African Union instruments to protect human rights and democracy: Ambitious objectives still to be achieved

Briefing 25-11-2022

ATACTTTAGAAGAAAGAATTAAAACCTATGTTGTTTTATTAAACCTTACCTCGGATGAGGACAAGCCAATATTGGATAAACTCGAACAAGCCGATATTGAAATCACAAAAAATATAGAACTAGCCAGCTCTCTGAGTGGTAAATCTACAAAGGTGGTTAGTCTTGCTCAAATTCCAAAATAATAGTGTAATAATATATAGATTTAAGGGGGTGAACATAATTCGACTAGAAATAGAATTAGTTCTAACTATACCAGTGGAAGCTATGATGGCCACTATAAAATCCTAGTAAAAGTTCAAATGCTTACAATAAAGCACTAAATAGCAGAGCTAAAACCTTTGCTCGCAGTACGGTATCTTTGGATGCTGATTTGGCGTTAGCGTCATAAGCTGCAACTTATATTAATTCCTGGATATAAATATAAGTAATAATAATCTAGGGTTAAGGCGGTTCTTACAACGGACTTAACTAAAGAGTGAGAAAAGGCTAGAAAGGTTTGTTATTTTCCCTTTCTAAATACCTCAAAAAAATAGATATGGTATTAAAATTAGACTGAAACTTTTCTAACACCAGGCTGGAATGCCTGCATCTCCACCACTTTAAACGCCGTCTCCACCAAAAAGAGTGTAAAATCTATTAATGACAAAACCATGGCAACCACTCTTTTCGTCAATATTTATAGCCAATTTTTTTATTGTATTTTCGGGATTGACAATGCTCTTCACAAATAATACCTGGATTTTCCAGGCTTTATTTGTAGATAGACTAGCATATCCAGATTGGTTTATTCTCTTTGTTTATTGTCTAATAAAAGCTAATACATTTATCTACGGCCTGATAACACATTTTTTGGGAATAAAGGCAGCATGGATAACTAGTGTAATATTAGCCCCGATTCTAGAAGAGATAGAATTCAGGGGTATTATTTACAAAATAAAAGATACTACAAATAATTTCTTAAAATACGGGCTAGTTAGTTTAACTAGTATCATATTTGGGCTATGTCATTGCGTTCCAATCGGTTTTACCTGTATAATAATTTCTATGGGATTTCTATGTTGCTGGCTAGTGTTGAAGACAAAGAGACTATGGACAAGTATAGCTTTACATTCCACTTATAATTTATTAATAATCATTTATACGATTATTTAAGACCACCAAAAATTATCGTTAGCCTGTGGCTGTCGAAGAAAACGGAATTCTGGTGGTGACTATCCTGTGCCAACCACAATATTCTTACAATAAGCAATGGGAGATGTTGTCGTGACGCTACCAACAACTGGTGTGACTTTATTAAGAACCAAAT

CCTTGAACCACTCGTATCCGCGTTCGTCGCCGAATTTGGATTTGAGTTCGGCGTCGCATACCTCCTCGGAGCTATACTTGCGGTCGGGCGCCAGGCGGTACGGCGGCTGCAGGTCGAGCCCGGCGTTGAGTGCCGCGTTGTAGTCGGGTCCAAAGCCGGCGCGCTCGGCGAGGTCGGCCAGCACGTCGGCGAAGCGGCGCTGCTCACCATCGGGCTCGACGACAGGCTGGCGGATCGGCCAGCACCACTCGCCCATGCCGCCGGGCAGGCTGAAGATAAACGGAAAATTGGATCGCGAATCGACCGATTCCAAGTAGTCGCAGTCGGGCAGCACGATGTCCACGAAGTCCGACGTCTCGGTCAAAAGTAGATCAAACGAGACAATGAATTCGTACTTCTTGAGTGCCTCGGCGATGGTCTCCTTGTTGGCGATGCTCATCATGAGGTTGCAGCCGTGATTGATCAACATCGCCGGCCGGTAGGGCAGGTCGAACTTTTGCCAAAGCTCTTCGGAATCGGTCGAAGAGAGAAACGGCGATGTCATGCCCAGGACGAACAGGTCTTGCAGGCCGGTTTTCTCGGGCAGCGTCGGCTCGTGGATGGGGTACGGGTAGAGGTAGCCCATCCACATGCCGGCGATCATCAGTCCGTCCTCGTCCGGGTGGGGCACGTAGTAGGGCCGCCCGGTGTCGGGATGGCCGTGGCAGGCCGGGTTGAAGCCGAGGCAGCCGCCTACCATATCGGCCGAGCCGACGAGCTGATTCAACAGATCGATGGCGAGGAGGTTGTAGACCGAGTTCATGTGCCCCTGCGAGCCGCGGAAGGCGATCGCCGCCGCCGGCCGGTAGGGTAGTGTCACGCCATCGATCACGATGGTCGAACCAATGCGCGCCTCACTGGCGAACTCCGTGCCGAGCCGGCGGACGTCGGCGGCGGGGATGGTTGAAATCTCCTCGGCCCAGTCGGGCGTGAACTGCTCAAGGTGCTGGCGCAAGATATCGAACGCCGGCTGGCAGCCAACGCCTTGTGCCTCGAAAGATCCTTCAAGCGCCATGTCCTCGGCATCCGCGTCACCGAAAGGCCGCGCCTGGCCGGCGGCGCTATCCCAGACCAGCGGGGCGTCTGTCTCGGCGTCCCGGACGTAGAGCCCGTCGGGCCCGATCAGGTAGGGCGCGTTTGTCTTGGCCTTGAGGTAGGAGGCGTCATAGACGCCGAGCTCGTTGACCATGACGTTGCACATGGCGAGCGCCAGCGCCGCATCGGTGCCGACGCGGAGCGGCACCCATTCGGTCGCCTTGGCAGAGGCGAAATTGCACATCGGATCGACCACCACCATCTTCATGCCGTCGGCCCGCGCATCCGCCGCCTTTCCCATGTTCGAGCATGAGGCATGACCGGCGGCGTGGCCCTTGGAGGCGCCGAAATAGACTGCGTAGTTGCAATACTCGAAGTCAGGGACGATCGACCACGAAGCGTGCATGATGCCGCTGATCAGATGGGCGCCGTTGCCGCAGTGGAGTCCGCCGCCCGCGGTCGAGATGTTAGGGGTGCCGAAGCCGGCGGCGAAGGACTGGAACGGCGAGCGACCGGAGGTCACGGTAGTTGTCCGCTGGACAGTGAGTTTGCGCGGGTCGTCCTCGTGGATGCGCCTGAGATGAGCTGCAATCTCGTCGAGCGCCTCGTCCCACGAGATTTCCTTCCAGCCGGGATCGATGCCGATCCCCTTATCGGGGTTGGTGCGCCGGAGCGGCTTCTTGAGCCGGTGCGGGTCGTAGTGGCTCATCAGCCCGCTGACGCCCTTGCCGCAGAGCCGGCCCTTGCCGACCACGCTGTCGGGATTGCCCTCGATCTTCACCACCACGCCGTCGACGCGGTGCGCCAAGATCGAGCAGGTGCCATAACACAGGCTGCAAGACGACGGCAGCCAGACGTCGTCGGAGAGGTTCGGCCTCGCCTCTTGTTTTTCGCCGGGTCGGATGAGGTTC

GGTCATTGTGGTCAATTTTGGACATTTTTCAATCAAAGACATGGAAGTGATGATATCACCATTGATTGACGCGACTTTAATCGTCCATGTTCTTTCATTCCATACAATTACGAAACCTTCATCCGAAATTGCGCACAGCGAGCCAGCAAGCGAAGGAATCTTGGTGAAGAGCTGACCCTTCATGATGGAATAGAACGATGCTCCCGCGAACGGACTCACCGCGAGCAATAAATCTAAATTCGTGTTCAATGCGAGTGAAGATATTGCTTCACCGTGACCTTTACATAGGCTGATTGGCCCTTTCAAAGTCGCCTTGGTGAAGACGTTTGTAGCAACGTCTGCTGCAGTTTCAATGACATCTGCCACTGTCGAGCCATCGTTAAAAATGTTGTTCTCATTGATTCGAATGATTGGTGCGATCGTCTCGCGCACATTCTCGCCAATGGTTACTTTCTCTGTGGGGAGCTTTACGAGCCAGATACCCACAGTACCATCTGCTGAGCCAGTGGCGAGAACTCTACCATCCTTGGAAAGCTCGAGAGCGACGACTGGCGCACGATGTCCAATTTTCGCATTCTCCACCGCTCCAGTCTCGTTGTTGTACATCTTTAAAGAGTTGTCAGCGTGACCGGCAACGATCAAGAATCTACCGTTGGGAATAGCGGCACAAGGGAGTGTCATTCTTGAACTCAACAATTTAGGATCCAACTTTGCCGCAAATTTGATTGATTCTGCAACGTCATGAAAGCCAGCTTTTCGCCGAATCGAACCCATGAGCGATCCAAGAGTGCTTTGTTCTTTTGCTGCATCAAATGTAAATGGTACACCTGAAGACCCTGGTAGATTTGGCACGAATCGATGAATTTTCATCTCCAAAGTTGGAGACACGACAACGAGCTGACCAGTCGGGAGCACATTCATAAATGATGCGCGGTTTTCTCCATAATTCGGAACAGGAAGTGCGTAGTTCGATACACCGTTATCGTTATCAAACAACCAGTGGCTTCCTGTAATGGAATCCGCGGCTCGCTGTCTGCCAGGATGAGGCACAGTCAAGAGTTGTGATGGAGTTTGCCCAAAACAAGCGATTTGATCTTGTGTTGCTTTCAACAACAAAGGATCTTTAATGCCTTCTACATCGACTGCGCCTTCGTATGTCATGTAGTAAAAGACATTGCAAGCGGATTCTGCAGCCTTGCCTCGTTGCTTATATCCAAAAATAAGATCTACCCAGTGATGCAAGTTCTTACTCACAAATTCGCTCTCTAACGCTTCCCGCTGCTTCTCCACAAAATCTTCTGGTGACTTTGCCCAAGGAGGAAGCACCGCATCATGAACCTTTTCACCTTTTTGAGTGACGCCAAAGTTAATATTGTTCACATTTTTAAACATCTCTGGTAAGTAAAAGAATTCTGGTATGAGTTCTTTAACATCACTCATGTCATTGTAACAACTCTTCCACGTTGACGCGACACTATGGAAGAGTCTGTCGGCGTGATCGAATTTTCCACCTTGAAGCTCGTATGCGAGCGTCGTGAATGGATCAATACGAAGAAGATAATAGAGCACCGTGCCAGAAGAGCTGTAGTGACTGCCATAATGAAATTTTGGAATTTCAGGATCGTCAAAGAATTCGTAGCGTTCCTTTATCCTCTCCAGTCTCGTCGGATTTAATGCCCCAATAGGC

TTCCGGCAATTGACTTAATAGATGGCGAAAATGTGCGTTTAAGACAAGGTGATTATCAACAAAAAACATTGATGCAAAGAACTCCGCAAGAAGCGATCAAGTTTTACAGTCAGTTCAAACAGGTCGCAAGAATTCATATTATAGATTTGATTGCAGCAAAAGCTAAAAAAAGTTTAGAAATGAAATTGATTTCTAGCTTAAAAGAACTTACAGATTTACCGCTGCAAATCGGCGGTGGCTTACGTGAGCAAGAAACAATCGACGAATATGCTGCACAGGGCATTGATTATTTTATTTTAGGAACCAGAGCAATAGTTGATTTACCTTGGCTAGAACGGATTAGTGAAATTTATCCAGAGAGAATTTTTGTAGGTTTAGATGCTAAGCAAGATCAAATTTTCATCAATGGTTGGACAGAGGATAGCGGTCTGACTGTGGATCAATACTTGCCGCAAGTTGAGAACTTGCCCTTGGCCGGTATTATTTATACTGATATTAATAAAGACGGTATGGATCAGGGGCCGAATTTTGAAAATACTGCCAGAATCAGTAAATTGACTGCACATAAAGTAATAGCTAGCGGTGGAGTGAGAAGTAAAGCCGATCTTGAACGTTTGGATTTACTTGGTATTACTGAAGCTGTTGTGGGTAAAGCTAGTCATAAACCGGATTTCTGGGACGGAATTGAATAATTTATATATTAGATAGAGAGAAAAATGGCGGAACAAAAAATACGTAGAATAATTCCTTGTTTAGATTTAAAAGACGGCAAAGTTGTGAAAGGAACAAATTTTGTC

The creation of the African Union (AU) in 2002 sparked hopes for a new era in African integration that would put an end to the most egregious violations of human rights and democratic norms that have plagued the region since its countries achieved independence. To fulfil this mission, the AU was endowed with broader competences and new institutional mechanisms. More and more African countries have ratified new and existing continental human rights and governance treaties, but AU members have adhered less to the more constrictive mechanisms included in these treaties. Two major instruments stand out among these new developments: the AU's competence to intervene militarily in major crises to stop severe human rights violations, and a proclaimed zero tolerance policy towards unconstitutional changes of government. The intergovernmental nature of the organisation and reluctance by member states to commit too much power to it have posed challenges to meeting its objectives. The AU has dispatched troops to some major crises, but not to others, and the planned African rapid intervention force is still to see action. The AU's policy of unconditionally condemning unconstitutional changes of government made a difference until recently, when the continent has witnessed a sudden resurgence in coups d'état. Despite swift condemnations of the coups in west Africa in particular, the AU has been criticised for its perceived lack of consistency with respect to similar situations elsewhere on the continent. The EU has been a strong supporter of these objectives, pledging aid and assistance to the AU. The European Parliament has developed a support programme for the Pan-African Parliament. This briefing updates two earlier 'at a glance' notes from 2017.